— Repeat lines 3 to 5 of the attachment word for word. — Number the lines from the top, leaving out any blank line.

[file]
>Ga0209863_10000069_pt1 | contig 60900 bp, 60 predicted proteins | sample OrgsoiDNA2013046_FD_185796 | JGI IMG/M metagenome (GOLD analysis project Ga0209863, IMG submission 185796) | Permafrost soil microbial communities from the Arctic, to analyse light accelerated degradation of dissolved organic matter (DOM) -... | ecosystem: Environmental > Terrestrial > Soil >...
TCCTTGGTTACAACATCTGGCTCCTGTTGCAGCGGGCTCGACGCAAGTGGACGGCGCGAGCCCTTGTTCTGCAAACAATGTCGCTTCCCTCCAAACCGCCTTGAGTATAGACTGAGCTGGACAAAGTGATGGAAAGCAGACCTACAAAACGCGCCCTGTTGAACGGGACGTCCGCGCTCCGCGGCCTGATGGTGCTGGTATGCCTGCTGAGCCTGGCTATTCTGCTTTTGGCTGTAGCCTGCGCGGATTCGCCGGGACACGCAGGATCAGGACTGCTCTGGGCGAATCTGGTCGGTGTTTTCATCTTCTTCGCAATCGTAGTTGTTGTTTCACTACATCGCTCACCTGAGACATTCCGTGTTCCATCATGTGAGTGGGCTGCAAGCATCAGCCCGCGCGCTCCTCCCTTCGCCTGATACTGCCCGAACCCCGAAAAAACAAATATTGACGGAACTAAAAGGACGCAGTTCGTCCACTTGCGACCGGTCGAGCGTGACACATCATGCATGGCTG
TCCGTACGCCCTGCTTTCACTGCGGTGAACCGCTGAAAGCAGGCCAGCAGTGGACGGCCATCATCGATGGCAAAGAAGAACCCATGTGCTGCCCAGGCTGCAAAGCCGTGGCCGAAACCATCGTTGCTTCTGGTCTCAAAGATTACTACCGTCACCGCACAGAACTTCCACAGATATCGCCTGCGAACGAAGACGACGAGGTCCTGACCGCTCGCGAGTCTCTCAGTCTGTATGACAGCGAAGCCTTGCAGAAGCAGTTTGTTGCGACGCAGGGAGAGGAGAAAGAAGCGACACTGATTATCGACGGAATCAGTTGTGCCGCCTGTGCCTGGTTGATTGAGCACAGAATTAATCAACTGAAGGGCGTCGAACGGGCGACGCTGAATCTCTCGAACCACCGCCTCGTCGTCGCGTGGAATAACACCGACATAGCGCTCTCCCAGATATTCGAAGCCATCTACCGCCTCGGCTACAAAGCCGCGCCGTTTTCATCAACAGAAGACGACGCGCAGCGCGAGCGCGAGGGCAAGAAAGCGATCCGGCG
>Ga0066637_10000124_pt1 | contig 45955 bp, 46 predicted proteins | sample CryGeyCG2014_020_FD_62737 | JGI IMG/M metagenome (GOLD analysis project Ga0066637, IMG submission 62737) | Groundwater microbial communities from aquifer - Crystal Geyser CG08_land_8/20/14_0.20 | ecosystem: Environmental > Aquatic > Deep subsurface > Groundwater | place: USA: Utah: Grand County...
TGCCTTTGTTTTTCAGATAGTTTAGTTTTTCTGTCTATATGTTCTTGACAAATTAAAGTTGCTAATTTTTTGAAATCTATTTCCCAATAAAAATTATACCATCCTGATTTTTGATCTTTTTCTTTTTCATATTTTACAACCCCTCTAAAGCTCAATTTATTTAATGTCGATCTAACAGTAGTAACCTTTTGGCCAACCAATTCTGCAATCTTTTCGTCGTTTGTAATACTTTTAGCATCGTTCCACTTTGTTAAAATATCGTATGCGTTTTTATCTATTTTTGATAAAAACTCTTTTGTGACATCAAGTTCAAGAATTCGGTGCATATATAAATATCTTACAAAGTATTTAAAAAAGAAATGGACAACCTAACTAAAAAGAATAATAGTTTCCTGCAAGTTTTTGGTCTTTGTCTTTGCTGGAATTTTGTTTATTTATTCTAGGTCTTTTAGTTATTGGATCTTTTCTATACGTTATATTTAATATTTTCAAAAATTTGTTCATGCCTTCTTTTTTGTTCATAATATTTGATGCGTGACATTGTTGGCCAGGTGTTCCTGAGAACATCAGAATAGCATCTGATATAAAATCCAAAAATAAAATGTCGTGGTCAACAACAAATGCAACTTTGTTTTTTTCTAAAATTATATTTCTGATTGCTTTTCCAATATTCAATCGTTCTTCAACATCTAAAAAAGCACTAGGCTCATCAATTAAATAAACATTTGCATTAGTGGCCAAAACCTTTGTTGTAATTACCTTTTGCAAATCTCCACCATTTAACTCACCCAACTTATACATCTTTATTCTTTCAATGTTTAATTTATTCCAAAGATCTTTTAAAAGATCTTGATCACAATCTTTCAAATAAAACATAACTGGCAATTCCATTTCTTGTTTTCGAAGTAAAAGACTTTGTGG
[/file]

TCCGTACGCCCTGCTTTCACTGCGGTGAACCGCTGAAAGCAGGCCAGCAGTGGACGGCCATCATCGATGGCAAAGAAGAACCCATGTGCTGCCCAGGCTGCAAAGCCGTGGCCGAAACCATCGTTGCTTCTGGTCTCAAAGATTACTACCGTCACCGCACAGAACTTCCACAGATATCGCCTGCGAACGAAGACGACGAGGTCCTGACCGCTCGCGAGTCTCTCAGTCTGTATGACAGCGAAGCCTTGCAGAAGCAGTTTGTTGCGACGCAGGGAGAGGAGAAAGAAGCGACACTGATTATCGACGGAATCAGTTGTGCCGCCTGTGCCTGGTTGATTGAGCACAGAATTAATCAACTGAAGGGCGTCGAACGGGCGACGCTGAATCTCTCGAACCACCGCCTCGTCGTCGCGTGGAATAACACCGACATAGCGCTCTCCCAGATATTCGAAGCCATCTACCGCCTCGGCTACAAAGCCGCGCCGTTTTCATCAACAGAAGACGACGCGCAGCGCGAGCGCGAGGGCAAGAAAGCGATCCGGCG
>Ga0066637_10000124_pt1 | contig 45955 bp, 46 predicted proteins | sample CryGeyCG2014_020_FD_62737 | JGI IMG/M metagenome (GOLD analysis project Ga0066637, IMG submission 62737) | Groundwater microbial communities from aquifer - Crystal Geyser CG08_land_8/20/14_0.20 | ecosystem: Environmental > Aquatic > Deep subsurface > Groundwater | place: USA: Utah: Grand County...
TGCCTTTGTTTTTCAGATAGTTTAGTTTTTCTGTCTATATGTTCTTGACAAATTAAAGTTGCTAATTTTTTGAAATCTATTTCCCAATAAAAATTATACCATCCTGATTTTTGATCTTTTTCTTTTTCATATTTTACAACCCCTCTAAAGCTCAATTTATTTAATGTCGATCTAACAGTAGTAACCTTTTGGCCAACCAATTCTGCAATCTTTTCGTCGTTTGTAATACTTTTAGCATCGTTCCACTTTGTTAAAATATCGTATGCGTTTTTATCTATTTTTGATAAAAACTCTTTTGTGACATCAAGTTCAAGAATTCGGTGCATATATAAATATCTTACAAAGTATTTAAAAAAGAAATGGACAACCTAACTAAAAAGAATAATAGTTTCCTGCAAGTTTTTGGTCTTTGTCTTTGCTGGAATTTTGTTTATTTATTCTAGGTCTTTTAGTTATTGGATCTTTTCTATACGTTATATTTAATATTTTCAAAAATTTGTTCATGCCTTCTTTTTTGTTCATAATATTTGATGCGTGACATTGTTGGCCAGGTGTTCCTGAGAACATCAGAATAGCATCTGATATAAAATCCAAAAATAAAATGTCGTGGTCAACAACAAATGCAACTTTGTTTTTTTCTAAAATTATATTTCTGATTGCTTTTCCAATATTCAATCGTTCTTCAACATCTAAAAAAGCACTAGGCTCATCAATTAAATAAACATTTGCATTAGTGGCCAAAACCTTTGTTGTAATTACCTTTTGCAAATCTCCACCATTTAACTCACCCAACTTATACATCTTTATTCTTTCAATGTTTAATTTATTCCAAAGATCTTTTAAAAGATCTTGATCACAATCTTTCAAATAAAACATAACTGGCAATTCCATTTCTTGTTTTCGAAGTAAAAGACTTTGTGG